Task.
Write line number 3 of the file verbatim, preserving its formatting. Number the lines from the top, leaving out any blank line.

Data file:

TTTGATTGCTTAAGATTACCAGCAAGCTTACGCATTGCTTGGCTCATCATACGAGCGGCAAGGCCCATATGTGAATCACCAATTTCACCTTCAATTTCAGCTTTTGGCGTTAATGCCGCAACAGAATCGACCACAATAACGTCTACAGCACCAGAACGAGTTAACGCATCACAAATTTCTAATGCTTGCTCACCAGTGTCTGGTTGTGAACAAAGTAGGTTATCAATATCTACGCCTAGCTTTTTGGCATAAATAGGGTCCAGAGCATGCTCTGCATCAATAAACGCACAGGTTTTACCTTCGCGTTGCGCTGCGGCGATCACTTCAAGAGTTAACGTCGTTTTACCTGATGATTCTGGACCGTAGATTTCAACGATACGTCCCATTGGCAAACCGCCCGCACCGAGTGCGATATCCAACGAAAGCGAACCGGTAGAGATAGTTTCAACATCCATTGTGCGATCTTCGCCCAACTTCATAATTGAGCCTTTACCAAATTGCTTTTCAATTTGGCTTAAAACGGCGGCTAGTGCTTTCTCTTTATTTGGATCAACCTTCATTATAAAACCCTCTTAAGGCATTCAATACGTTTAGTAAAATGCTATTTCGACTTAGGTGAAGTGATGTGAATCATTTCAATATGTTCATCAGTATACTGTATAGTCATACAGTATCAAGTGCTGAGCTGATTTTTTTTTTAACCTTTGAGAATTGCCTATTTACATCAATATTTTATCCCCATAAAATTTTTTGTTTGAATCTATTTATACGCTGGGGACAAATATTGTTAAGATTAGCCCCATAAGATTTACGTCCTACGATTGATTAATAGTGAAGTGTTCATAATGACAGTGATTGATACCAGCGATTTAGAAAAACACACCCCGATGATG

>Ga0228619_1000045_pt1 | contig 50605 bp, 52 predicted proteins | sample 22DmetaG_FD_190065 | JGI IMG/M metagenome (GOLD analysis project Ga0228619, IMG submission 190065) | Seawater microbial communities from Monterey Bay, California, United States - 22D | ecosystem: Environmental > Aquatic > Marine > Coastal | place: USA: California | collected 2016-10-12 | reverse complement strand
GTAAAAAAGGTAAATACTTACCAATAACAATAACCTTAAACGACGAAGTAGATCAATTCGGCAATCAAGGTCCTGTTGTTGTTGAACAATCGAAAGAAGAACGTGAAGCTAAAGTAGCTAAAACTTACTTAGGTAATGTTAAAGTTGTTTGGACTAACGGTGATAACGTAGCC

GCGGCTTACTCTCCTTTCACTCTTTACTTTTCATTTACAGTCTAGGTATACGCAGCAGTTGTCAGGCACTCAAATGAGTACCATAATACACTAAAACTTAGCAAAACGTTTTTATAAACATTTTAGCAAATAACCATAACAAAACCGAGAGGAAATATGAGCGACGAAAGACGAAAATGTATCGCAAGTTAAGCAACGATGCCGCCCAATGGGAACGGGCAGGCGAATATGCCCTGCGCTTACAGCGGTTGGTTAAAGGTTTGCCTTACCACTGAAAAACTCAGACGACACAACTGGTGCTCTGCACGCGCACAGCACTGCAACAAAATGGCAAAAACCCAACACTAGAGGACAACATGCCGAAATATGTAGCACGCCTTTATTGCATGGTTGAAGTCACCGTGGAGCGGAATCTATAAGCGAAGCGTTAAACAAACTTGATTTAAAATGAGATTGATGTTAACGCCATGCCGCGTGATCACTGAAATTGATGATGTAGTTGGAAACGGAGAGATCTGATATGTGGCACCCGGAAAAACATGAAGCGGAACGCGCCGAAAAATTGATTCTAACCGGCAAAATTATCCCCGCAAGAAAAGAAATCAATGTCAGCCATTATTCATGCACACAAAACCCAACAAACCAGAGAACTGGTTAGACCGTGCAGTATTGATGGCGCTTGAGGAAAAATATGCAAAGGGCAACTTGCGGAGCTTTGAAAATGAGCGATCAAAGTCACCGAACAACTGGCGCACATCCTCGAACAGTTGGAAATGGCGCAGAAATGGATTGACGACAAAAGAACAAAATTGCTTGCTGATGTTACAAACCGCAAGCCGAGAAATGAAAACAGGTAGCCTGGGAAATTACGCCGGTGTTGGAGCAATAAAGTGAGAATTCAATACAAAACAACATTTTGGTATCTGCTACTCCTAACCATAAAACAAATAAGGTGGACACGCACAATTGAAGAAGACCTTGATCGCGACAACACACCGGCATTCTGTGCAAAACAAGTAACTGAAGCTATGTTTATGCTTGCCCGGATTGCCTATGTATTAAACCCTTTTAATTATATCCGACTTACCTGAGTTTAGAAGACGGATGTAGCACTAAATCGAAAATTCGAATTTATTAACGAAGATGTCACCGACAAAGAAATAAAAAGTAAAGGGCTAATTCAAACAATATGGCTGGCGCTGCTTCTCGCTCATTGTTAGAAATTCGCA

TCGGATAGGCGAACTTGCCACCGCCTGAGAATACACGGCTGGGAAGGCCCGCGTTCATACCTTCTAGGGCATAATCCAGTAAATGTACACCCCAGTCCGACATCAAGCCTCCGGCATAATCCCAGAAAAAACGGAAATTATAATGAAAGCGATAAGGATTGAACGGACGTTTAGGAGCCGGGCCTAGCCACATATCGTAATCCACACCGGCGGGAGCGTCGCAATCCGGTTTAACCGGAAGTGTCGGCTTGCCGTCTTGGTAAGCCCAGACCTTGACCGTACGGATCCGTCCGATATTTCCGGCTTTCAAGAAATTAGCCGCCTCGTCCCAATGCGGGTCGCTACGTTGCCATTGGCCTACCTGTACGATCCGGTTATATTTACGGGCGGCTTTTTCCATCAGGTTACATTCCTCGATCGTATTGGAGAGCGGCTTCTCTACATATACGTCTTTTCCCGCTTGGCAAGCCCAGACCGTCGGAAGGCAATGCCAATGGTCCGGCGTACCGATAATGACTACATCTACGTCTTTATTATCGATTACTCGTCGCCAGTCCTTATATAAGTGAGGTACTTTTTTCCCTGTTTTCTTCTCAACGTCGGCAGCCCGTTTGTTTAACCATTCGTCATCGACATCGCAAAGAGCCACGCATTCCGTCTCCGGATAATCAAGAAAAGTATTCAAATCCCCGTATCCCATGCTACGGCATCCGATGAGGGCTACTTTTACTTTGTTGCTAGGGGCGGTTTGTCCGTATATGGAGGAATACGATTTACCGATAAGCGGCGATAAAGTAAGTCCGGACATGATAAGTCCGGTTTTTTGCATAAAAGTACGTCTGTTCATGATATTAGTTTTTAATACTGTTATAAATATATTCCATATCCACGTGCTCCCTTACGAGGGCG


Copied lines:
GTAAAAAAGGTAAATACTTACCAATAACAATAACCTTAAACGACGAAGTAGATCAATTCGGCAATCAAGGTCCTGTTGTTGTTGAACAATCGAAAGAAGAACGTGAAGCTAAAGTAGCTAAAACTTACTTAGGTAATGTTAAAGTTGTTTGGACTAACGGTGATAACGTAGCC